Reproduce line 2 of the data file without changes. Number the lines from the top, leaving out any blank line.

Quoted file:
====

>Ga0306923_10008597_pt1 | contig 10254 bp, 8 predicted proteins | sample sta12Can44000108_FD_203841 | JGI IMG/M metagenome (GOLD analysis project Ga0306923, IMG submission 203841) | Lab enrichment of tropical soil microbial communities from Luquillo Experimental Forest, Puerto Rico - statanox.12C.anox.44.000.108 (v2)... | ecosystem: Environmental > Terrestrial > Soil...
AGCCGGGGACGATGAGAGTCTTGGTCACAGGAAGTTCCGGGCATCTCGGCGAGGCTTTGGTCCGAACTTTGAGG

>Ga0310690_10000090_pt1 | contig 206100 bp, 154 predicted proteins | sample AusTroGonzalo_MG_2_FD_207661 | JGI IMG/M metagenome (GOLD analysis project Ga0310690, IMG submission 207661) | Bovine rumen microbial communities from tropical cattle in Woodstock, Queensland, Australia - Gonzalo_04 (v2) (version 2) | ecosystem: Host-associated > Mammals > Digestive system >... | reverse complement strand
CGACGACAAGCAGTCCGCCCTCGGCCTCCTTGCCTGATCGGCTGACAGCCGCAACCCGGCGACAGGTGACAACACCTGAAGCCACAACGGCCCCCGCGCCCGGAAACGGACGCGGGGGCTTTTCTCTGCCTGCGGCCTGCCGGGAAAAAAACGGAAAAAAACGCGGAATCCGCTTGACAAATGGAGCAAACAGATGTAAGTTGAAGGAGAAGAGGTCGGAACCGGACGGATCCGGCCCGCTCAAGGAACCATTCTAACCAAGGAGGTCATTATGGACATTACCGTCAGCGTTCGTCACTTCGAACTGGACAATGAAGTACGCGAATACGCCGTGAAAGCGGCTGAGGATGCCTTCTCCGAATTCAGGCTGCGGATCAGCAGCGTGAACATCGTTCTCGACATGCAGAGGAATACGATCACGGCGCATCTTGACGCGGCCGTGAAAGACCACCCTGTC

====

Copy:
AGCCGGGGACGATGAGAGTCTTGGTCACAGGAAGTTCCGGGCATCTCGGCGAGGCTTTGGTCCGAACTTTGAGG